SoS: Creating a Succulent Garden (Part I)

My gardening six this week focuses on a new project to extend one of our succulent gardens and identify ALL the succulents. Research seems more labour intensive than the physical aspect of digging, moving rocks and planting. Is anyone else confused by all the different names?

1. Succulent Garden – Work in Progress

I originally started this rockery style cactus garden several years ago as a temporary home for some Aloe Nobilis.

Succulents
Succulents

I had not intended to extend the rockery,  however,  what started as a simple five-minute job to remove some weeds, evolved into a full-scale project to extend the area as a place to rehome the numerous succulent cuttings I’d taken over the last eighteen months.

The arrows in the picture below indicate where we will place further rocks to extend the area.

Rock Garden
Rock Garden

The brown slate style rock is found locally and creates and interesting backdrop for the succulents and cacti.

After a recent visit to a friend’s garden, I was inspired to use rocks and shale to cover as much earth as possible  to retain moisture in the soil during the hot summer months. He assured us using this method he rarely watered his garden once the plants were established.

So far we have sixteen different succulents (and counting) and two evil prickly cacti.

2. Sedum

I think this is a Sedum rubrotinctum (Jelly Bean Plant)?

Sedum
Sedum

3. Cotyledon Macrantha

I belong to a succulent FB group and I received two conflicting replies re identification.

UPDATE: I agree with Fred (see comments below) it is a Cotyledon Macrantha

Paddle plant
Cotyledon Macrantha

4.  Euphorbia Firestick (Euphorbia tirucalli )

I  need to move this away from the edge of the rockery as it potentially grows a lot larger than I realised and the milky sap is poisonous if ingested and it will burn the skin.  And I’ve just discovered it is NOT a succulent it is a cacti.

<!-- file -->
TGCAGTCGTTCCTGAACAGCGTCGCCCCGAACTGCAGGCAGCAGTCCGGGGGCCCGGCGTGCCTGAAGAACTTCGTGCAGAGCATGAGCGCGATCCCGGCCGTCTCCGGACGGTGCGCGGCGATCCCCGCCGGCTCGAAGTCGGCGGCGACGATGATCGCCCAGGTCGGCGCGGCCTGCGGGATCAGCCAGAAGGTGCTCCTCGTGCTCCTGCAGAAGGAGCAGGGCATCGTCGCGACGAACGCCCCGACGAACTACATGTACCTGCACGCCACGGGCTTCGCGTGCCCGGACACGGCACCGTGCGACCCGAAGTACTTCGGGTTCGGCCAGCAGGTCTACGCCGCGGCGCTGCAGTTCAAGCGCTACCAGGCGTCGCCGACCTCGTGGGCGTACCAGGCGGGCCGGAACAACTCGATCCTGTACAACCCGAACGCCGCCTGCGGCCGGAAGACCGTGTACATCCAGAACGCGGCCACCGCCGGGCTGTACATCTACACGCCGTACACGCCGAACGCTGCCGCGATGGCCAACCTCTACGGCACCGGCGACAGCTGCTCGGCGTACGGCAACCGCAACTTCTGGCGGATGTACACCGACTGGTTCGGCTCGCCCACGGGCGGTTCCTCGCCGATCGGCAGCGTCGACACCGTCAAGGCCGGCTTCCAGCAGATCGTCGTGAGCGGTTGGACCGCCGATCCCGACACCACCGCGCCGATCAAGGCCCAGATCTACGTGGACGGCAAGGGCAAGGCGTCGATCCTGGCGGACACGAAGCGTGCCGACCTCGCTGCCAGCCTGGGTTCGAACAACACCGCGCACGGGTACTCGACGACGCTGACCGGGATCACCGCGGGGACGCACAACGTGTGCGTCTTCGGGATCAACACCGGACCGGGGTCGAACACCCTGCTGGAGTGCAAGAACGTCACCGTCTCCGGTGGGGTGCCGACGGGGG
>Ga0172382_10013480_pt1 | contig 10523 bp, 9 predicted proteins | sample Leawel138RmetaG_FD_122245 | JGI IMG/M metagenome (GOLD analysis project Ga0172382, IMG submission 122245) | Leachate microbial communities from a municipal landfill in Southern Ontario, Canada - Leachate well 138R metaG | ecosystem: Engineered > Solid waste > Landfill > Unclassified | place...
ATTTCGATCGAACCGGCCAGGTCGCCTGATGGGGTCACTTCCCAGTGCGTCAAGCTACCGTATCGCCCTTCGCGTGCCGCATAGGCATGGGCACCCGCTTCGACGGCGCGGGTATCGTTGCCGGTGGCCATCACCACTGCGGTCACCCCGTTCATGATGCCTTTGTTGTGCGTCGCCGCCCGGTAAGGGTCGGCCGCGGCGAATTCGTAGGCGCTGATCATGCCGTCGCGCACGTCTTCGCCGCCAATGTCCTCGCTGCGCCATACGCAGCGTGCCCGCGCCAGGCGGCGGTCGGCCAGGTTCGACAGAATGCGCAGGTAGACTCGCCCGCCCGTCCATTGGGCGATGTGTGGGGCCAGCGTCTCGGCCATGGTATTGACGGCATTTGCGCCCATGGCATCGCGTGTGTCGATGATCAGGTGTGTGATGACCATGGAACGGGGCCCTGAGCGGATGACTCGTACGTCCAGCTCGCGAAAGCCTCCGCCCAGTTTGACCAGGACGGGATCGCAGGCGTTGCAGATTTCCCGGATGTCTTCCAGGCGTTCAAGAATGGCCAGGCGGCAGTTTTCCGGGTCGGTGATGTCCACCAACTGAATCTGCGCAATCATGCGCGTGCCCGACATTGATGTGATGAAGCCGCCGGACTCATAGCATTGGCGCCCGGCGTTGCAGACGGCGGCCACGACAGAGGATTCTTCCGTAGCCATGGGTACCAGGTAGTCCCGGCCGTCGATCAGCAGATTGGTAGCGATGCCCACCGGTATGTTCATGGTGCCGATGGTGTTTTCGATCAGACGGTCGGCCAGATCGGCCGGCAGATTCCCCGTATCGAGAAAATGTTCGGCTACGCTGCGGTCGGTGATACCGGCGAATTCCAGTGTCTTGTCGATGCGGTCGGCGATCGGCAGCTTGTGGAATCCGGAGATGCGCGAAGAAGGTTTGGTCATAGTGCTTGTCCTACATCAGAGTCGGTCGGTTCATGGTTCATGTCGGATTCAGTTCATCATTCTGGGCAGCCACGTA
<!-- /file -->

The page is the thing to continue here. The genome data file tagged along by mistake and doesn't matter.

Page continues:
Euphorbia Fire Stick

Euphorbia Fire Stick – Euphorbia tirucalli

5.  Plectranthus Neochilus

The leaves on this plant smell so disgusting (like sweaty armpits) it deters mosquitos and other bugs.

Plectranthus
Plectranthus Neochilus

6. Aloe Nobilis (Aloe Mitriformis – Crocodile’s Teeth)

Crocodile’s teeth: this is aptly named!

Aloe Mitriformis - Crocodile's Teeth
Aloe Mitriformis – Crocodile’s Teeth

Is it just me or are cacti and succulents really difficult to identify?

So that’s it for this week and hopefully part two will follow next. In the meantime pop over to the propagator’s blog to check out other Six on Saturday gardeners.

22 thoughts on “SoS: Creating a Succulent Garden (Part I)

Add yours

  1. If that sedum isn’t called the jelly bean plant it should be! Describes it perfectly. Number 4 reminds me of a coral reef. The rock garden is looking good. Very impressed by the arrows – I don’t think I can do arrows.

    Liked by 1 person

    1. Yes, #4 also reminds me of a coral reef. I bought it at a gardening fair not realising it was so hazardous. The arrows.. download a photo management program called ‘Paint’. They are really easy to create. And the OH he just placed some more rocks as per the arrows. He never asked me he just referred to my blog 🙂

      Liked by 1 person

  2. The rockery garden looks beautiful Carole. I have all of those succulents but I don’t bother with the names, I just plant them :). I had no idea the Plectranthus Neochilus deters mosquitos, so I’ll have to plant some closer to the back patio to protect us when we sit outside in the summer nights.
    Have a lovely Sunday.

    Liked by 1 person

    1. thanks, Sami. I never used to bother with names but as I’ve started collecting them, I thought I’d better at least be familiar with their names and genus.

      As for the Plectranthus Neochilus , I must take some more cuttings to plant more near our outside seating areas.

      Like

  3. Nice Six. # 3 is rather a cotyledon orbiculata (https://worldofsucculents.com/cotyledon-orbiculata-oblonga-macrantha-green-pigs-ear/: give me your opinion after reading this article)
    About the Plectranthus, I have one (a cutting brought back from Malaga last year) and the opinions on the smell are very different. I can’t say I don’t like but it’s not repulsive for me. On the other hand, effective against mosquitoes for sure!

    Liked by 1 person

  4. I do not think that all succulents are difficult to identify, but a few are. I have worked with many species of Aloe, but still could not identify the ‘common’ Aloe vera. I have seen way too many other species of Aloe labeled as such. The identities of many species of Sedum are obvious.

    Liked by 1 person

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